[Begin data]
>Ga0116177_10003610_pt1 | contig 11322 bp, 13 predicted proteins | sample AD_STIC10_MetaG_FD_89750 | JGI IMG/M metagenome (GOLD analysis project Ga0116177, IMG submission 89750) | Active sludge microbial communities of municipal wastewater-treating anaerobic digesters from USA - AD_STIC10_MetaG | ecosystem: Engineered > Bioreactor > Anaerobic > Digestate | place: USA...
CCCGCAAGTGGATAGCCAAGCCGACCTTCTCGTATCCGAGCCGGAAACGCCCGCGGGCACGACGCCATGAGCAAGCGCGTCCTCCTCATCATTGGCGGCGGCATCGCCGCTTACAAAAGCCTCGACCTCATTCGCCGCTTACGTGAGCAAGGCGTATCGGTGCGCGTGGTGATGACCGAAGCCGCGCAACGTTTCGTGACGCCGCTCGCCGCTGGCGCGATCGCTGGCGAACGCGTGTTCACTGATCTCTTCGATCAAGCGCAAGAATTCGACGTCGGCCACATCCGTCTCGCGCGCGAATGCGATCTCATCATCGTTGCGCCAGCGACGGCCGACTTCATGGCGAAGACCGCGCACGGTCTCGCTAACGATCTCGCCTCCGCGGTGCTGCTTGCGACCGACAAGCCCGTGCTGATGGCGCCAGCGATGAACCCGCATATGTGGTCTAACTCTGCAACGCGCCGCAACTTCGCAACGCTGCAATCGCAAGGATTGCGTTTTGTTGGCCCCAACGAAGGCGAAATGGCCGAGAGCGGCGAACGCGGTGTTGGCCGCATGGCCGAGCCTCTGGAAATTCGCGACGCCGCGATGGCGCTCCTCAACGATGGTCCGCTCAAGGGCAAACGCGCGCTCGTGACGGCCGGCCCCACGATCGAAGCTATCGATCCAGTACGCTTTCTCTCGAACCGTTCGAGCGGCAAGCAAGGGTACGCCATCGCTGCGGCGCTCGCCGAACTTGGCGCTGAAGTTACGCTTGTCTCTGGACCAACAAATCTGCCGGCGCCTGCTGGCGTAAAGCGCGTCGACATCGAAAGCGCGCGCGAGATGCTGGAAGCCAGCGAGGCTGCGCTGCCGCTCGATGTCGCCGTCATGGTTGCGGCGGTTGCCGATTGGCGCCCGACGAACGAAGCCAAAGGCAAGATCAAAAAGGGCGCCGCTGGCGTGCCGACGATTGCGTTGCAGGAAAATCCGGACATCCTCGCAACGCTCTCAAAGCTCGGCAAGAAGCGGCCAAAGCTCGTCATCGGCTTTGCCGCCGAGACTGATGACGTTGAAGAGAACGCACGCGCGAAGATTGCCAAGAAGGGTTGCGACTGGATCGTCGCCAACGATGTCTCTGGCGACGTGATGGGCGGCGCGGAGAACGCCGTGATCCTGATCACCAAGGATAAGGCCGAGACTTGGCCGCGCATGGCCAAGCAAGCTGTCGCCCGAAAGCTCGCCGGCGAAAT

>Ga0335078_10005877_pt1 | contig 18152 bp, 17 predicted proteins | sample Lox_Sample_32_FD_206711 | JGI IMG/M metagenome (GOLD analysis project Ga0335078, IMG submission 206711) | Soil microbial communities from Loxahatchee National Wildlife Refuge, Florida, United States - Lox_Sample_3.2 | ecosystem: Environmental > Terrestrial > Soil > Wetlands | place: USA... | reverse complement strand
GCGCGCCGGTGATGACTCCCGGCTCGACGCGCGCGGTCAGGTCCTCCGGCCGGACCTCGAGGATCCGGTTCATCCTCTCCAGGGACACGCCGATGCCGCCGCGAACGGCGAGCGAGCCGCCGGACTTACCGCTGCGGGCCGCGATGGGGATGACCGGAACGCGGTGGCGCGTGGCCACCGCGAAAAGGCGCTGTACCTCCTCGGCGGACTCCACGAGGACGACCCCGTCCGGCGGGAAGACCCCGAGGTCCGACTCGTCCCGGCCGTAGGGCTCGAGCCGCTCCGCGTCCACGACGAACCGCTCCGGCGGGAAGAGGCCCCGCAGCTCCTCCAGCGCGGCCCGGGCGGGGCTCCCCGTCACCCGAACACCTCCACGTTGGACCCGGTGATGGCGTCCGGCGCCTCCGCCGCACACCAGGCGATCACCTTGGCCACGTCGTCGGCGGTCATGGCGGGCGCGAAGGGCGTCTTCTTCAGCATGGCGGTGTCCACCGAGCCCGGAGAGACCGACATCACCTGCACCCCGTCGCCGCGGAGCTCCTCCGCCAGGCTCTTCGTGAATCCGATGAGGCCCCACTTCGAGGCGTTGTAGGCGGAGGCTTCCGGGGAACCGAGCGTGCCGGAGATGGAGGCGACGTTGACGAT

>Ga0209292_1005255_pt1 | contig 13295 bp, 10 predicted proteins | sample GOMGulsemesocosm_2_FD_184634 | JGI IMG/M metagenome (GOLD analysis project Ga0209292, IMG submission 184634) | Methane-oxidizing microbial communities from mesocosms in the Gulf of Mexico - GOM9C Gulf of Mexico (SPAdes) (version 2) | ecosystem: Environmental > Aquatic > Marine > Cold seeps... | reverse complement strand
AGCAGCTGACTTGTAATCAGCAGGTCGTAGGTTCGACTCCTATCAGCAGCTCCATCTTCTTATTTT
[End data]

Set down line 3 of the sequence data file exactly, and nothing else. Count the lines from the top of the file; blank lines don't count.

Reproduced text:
>Ga0335078_10005877_pt1 | contig 18152 bp, 17 predicted proteins | sample Lox_Sample_32_FD_206711 | JGI IMG/M metagenome (GOLD analysis project Ga0335078, IMG submission 206711) | Soil microbial communities from Loxahatchee National Wildlife Refuge, Florida, United States - Lox_Sample_3.2 | ecosystem: Environmental > Terrestrial > Soil > Wetlands | place: USA... | reverse complement strand